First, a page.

Ornamental ironwork was primarily presented through wrought iron until the latter half of the 18th century and the industrial revolution. In Britain the cast iron material was originally popularized by the Adams Brothers who first recognized the value of cast iron and its usage for mass production in standalone structures.
It increased in popularity in Victorian times and was mainly used for making gates, railings, panels and the decorative elements they incorporated. Historic cast ironwork is special in that it requires appropriate treatment. It is a sensitive aspect of heritage as it is difficult to repair and should be handled by a professional who is guided by principles of reputable heritage conservation organizations.
Conservators should always try to maintain as much of the original material of the element by using traditional and informed techniques. Historic cast ironwork fittings can be permanently damaged by uninformed handling and treatment as it is a brittle material, tends to break under stress and can be easily damaged by modern techniques and tools. The replication of historic cast ironwork requires the traditional skills of a blacksmith as the spoiling of the original metal represents a permanent loss of historic fabric.
Through colonization, cast iron became a common material in the architectural features of religious, commercial and residential buildings across the Caribbean. Many historic buildings in Trinidad and Tobago still possess identifiable cast iron elements that have withstood the test of time. Many of the buildings built in the beginning to the middle of the 18th century which used Cast Iron, tend to have Cast Iron fences or gates to border the property. This can be seen on Queen’s Royal College, Mille Fleurs, George Brown’s House, Sacred Heart RC Church and much more. Beyond being popularly used for railings in Trinidad and Tobago, cast iron is also a very involved component in the interior and exterior features of buildings from decorative elements to supporting structures.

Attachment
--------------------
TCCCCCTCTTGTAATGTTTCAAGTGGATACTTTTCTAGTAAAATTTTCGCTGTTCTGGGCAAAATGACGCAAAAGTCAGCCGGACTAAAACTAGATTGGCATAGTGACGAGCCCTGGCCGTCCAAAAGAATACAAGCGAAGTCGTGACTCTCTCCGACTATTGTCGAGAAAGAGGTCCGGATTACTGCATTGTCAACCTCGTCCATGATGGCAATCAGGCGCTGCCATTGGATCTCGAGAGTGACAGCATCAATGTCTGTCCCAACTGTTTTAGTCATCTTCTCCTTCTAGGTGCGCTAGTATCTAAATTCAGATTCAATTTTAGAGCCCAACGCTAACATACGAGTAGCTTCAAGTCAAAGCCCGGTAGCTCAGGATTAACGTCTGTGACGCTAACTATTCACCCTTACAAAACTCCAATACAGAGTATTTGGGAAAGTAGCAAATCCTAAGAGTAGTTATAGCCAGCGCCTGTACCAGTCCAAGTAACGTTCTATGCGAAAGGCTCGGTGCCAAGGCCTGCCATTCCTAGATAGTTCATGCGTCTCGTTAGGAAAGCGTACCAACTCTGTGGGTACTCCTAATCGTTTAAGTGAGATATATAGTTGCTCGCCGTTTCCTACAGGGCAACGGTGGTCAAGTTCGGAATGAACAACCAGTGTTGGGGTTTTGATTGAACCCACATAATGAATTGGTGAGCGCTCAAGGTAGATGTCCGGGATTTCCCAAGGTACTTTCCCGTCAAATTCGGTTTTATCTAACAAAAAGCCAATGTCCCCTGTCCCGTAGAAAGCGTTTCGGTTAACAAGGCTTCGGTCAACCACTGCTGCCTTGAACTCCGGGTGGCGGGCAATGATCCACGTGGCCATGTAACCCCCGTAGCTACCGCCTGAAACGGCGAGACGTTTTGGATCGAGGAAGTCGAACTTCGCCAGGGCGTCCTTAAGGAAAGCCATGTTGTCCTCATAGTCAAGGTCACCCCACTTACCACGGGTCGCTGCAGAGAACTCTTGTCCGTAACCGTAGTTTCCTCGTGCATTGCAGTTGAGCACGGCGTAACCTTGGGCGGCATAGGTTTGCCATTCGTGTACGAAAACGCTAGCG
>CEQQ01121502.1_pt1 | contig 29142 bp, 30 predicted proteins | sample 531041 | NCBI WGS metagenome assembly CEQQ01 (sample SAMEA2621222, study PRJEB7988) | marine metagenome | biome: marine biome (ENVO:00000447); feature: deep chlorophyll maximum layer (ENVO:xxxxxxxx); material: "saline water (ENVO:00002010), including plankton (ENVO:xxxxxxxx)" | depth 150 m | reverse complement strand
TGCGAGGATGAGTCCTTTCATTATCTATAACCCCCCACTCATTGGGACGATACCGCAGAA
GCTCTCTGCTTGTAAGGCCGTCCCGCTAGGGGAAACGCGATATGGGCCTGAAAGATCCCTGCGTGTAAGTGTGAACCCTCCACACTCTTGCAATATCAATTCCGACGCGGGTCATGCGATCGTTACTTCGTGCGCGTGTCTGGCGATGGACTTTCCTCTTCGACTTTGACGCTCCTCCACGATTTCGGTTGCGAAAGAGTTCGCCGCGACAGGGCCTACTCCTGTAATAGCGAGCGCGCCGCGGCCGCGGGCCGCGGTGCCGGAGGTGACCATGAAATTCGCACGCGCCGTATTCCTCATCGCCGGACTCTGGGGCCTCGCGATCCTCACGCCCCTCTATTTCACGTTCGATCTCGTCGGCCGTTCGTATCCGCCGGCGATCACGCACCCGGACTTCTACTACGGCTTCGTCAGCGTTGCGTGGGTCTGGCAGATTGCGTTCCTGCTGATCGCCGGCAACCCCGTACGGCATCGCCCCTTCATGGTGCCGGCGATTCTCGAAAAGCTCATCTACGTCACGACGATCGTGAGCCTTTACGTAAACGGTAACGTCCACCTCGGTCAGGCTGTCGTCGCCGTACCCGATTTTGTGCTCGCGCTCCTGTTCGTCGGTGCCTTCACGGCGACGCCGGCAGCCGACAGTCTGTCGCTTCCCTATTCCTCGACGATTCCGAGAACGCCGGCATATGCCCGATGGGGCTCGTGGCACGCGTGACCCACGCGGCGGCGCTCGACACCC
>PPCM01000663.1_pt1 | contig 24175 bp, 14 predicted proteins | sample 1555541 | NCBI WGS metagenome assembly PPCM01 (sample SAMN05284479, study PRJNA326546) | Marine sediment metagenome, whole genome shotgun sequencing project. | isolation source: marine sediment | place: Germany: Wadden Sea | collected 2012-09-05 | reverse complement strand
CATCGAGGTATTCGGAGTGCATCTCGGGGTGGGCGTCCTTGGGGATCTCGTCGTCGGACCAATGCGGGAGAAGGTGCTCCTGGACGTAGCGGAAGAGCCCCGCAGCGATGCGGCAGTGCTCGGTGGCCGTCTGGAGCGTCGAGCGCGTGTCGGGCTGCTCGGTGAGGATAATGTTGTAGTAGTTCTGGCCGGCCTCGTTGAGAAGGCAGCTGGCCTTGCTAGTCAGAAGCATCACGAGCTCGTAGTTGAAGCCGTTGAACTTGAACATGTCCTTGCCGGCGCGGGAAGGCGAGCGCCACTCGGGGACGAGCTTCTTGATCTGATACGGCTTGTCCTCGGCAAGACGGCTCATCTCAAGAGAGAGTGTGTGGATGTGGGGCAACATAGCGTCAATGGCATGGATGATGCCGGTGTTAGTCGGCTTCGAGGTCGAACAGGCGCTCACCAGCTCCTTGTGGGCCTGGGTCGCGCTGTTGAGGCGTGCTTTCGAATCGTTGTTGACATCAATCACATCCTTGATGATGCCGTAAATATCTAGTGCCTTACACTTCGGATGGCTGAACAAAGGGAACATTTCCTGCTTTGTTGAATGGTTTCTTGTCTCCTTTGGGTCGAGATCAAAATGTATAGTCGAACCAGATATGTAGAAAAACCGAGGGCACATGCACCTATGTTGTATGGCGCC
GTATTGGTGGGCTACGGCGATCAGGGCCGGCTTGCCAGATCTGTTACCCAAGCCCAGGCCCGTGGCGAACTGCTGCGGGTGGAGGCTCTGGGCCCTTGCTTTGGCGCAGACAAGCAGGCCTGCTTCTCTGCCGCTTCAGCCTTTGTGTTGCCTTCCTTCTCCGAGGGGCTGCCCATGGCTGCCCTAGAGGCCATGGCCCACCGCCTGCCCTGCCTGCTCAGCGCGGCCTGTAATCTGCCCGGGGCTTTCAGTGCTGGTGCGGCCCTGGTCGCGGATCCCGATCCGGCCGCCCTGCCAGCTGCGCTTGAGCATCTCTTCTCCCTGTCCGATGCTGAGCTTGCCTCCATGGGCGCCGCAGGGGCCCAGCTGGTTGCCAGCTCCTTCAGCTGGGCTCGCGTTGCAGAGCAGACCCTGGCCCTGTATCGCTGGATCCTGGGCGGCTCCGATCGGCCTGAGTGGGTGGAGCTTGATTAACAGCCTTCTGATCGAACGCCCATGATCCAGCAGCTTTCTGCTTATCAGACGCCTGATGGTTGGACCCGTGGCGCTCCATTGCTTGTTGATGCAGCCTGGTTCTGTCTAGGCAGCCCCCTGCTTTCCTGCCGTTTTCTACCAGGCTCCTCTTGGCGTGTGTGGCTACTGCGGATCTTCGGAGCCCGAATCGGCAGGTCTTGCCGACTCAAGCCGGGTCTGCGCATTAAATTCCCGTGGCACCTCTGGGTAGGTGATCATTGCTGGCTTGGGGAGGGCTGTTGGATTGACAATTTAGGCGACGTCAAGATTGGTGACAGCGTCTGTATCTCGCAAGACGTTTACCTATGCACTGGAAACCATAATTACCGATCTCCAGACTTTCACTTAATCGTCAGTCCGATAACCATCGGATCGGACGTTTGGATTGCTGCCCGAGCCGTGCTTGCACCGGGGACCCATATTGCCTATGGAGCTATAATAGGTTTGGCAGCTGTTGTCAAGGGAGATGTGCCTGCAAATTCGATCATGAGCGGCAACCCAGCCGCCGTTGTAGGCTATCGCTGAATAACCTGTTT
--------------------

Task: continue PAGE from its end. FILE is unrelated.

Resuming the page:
Take a look at how Cast Iron is used in these various sites
The Cast Iron Railings at Woodford Square were installed in 1892 and the Fleur-de-lis is used as a decorative symbol in the railings.
Source: Denzel Reid
Sacred Heart RC Church
A cast iron fence along Richmond Street extends from the tower to the intersection of Richmond and Sackville Streets. Large, ornate cast iron double gates flank the main entrance and awning providing access to the Church.
Source: National Trust of Trinidad and Tobago
Source: Maya Doyle-Fox
The Porch Roof is supported by decorative cast iron columns with elaborate brackets. The handrail of the east porch is constructed of wood with a decorative cast iron balustrade set in the column bays.
The front property fence and gate consists of decorative cast iron panels with ornate spears.
The Arima Dial follows Modern French architecture with a cast iron head, post and base. The Dial is weatherproof with engraved mouldings in each face of the base. This structure possesses a four faced dial as the head, originally ordained with Roman numeral characters for the clock faces.
Source: Kara Roopsingh
Cast Iron cresting at the roof ridge with cast iron finials at the gable ends
Cast Iron weathervane
George Brown House
The building is bordered by a low cast iron fence supported by a concrete wall. The perimeter is interrupted by two cast-iron gates.
The roof is covered with shingles and crowned by cast-iron crestings on all ridgelines.
The porte-cochere is made of cast iron and timber and abuts the central porch.
Ornamental Cast Iron, David Mitchell. Buildingconservation.com. 2009